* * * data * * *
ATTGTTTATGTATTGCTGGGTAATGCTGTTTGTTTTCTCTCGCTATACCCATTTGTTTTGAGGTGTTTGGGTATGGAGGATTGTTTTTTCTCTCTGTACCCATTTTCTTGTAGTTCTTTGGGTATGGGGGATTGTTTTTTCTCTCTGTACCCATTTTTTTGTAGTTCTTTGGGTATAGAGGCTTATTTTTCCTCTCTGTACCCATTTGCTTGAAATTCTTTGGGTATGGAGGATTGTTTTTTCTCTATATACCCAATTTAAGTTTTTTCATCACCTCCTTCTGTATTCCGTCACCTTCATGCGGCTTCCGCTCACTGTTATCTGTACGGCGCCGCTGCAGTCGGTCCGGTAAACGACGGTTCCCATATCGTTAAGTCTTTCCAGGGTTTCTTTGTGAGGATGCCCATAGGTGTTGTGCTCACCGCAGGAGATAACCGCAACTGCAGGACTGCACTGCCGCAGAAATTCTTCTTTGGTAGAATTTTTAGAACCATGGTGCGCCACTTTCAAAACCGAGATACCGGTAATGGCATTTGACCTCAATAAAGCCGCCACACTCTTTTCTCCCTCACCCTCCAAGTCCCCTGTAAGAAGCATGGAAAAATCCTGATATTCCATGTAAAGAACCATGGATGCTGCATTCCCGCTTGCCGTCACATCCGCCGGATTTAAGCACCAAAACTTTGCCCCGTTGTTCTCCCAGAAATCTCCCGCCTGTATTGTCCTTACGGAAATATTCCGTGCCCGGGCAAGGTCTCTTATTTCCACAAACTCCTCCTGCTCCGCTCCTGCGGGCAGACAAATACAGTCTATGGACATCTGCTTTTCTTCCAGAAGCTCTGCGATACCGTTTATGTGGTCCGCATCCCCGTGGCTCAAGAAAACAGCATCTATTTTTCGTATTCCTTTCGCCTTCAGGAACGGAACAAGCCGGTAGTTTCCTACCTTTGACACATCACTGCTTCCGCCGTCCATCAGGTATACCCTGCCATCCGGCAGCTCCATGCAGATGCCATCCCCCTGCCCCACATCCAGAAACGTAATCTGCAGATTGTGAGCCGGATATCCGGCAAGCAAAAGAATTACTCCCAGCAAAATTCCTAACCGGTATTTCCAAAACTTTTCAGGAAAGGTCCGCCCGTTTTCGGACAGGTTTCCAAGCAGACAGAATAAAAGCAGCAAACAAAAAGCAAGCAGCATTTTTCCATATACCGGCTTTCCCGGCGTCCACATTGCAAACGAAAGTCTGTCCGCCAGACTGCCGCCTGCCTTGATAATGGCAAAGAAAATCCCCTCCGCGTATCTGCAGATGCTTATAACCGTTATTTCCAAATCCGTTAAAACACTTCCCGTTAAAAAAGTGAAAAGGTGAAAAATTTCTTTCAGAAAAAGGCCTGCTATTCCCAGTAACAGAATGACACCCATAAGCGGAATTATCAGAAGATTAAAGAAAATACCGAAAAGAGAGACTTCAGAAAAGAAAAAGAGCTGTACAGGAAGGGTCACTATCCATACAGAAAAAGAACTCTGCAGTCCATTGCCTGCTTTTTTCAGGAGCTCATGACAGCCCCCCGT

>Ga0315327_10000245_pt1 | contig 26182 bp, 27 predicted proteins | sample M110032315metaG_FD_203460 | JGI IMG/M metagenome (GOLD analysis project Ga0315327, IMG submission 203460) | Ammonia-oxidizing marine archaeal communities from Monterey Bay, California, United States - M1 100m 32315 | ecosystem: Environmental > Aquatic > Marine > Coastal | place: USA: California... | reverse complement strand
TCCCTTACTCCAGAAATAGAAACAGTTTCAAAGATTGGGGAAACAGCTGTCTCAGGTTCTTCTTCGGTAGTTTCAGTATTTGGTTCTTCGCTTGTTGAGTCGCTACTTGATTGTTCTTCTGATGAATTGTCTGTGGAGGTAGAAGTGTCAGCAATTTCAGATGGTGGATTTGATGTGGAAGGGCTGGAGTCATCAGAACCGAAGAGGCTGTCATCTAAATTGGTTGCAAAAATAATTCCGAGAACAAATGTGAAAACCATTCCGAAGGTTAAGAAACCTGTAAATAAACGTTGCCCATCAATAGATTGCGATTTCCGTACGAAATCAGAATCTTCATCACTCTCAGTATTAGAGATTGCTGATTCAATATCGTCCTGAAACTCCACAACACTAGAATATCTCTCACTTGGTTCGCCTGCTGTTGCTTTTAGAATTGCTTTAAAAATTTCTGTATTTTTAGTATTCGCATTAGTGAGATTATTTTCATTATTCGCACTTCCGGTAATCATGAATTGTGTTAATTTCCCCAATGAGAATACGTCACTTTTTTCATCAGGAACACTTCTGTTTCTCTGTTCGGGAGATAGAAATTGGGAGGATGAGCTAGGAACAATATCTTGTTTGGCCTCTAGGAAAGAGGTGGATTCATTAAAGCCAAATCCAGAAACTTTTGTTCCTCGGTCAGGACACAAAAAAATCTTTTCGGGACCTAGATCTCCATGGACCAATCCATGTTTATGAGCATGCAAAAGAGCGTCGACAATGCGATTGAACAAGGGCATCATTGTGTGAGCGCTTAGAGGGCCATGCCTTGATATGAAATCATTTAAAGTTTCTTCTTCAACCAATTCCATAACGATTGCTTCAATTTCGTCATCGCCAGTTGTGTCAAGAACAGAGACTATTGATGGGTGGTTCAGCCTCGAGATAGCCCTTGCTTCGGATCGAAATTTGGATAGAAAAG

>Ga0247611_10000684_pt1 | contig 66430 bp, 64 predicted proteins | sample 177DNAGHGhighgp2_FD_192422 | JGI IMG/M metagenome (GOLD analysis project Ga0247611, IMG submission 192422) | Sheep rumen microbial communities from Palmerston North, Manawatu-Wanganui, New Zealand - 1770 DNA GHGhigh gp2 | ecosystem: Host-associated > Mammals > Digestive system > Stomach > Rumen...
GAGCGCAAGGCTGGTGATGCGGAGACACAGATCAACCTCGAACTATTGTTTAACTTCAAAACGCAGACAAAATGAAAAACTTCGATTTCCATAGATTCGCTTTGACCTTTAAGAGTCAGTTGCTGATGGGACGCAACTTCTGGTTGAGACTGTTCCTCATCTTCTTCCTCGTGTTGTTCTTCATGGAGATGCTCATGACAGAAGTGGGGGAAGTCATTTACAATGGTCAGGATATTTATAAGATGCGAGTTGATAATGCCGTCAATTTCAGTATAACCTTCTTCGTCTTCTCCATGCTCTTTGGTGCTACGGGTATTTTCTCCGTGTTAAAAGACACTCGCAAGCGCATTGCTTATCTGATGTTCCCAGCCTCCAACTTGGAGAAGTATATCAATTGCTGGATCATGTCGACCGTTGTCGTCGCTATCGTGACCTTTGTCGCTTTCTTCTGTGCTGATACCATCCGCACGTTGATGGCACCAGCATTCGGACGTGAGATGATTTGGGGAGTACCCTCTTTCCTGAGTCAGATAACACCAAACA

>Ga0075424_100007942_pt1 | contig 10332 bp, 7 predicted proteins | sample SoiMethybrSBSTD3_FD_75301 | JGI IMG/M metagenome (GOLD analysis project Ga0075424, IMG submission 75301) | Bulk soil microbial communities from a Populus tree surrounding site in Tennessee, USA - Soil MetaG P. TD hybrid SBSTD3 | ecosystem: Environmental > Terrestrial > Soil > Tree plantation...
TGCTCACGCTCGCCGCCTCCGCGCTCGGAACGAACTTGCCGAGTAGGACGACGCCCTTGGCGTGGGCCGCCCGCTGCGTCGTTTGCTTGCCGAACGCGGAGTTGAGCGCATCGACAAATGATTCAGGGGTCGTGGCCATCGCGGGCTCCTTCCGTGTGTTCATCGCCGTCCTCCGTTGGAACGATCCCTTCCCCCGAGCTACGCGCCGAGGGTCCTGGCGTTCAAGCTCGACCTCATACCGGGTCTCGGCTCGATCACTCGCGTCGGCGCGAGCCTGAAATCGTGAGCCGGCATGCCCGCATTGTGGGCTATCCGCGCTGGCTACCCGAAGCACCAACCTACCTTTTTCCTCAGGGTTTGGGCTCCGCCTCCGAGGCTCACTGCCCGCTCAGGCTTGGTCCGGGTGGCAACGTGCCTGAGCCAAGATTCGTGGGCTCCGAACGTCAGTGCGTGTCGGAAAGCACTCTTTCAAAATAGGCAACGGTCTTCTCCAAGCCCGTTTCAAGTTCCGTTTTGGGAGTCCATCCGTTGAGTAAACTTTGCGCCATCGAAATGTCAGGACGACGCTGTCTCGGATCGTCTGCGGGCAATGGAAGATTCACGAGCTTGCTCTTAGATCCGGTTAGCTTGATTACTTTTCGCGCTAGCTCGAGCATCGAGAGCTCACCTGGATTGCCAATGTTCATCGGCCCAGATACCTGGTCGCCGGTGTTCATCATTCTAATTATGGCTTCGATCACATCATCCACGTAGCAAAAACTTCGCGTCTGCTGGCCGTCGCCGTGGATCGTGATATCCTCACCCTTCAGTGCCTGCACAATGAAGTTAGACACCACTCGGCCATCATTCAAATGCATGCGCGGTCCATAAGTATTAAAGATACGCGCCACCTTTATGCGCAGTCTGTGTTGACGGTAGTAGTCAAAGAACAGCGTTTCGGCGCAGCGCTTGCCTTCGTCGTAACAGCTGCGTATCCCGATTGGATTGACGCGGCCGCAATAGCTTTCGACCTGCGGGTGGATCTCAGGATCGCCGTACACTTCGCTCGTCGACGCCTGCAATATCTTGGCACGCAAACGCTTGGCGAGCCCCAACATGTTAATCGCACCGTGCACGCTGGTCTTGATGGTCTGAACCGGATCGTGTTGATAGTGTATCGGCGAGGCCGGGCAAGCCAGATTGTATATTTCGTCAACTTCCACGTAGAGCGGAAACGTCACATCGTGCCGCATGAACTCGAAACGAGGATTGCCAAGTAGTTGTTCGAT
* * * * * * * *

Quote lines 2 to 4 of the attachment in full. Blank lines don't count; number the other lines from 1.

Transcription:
>Ga0315327_10000245_pt1 | contig 26182 bp, 27 predicted proteins | sample M110032315metaG_FD_203460 | JGI IMG/M metagenome (GOLD analysis project Ga0315327, IMG submission 203460) | Ammonia-oxidizing marine archaeal communities from Monterey Bay, California, United States - M1 100m 32315 | ecosystem: Environmental > Aquatic > Marine > Coastal | place: USA: California... | reverse complement strand
TCCCTTACTCCAGAAATAGAAACAGTTTCAAAGATTGGGGAAACAGCTGTCTCAGGTTCTTCTTCGGTAGTTTCAGTATTTGGTTCTTCGCTTGTTGAGTCGCTACTTGATTGTTCTTCTGATGAATTGTCTGTGGAGGTAGAAGTGTCAGCAATTTCAGATGGTGGATTTGATGTGGAAGGGCTGGAGTCATCAGAACCGAAGAGGCTGTCATCTAAATTGGTTGCAAAAATAATTCCGAGAACAAATGTGAAAACCATTCCGAAGGTTAAGAAACCTGTAAATAAACGTTGCCCATCAATAGATTGCGATTTCCGTACGAAATCAGAATCTTCATCACTCTCAGTATTAGAGATTGCTGATTCAATATCGTCCTGAAACTCCACAACACTAGAATATCTCTCACTTGGTTCGCCTGCTGTTGCTTTTAGAATTGCTTTAAAAATTTCTGTATTTTTAGTATTCGCATTAGTGAGATTATTTTCATTATTCGCACTTCCGGTAATCATGAATTGTGTTAATTTCCCCAATGAGAATACGTCACTTTTTTCATCAGGAACACTTCTGTTTCTCTGTTCGGGAGATAGAAATTGGGAGGATGAGCTAGGAACAATATCTTGTTTGGCCTCTAGGAAAGAGGTGGATTCATTAAAGCCAAATCCAGAAACTTTTGTTCCTCGGTCAGGACACAAAAAAATCTTTTCGGGACCTAGATCTCCATGGACCAATCCATGTTTATGAGCATGCAAAAGAGCGTCGACAATGCGATTGAACAAGGGCATCATTGTGTGAGCGCTTAGAGGGCCATGCCTTGATATGAAATCATTTAAAGTTTCTTCTTCAACCAATTCCATAACGATTGCTTCAATTTCGTCATCGCCAGTTGTGTCAAGAACAGAGACTATTGATGGGTGGTTCAGCCTCGAGATAGCCCTTGCTTCGGATCGAAATTTGGATAGAAAAG

>Ga0247611_10000684_pt1 | contig 66430 bp, 64 predicted proteins | sample 177DNAGHGhighgp2_FD_192422 | JGI IMG/M metagenome (GOLD analysis project Ga0247611, IMG submission 192422) | Sheep rumen microbial communities from Palmerston North, Manawatu-Wanganui, New Zealand - 1770 DNA GHGhigh gp2 | ecosystem: Host-associated > Mammals > Digestive system > Stomach > Rumen...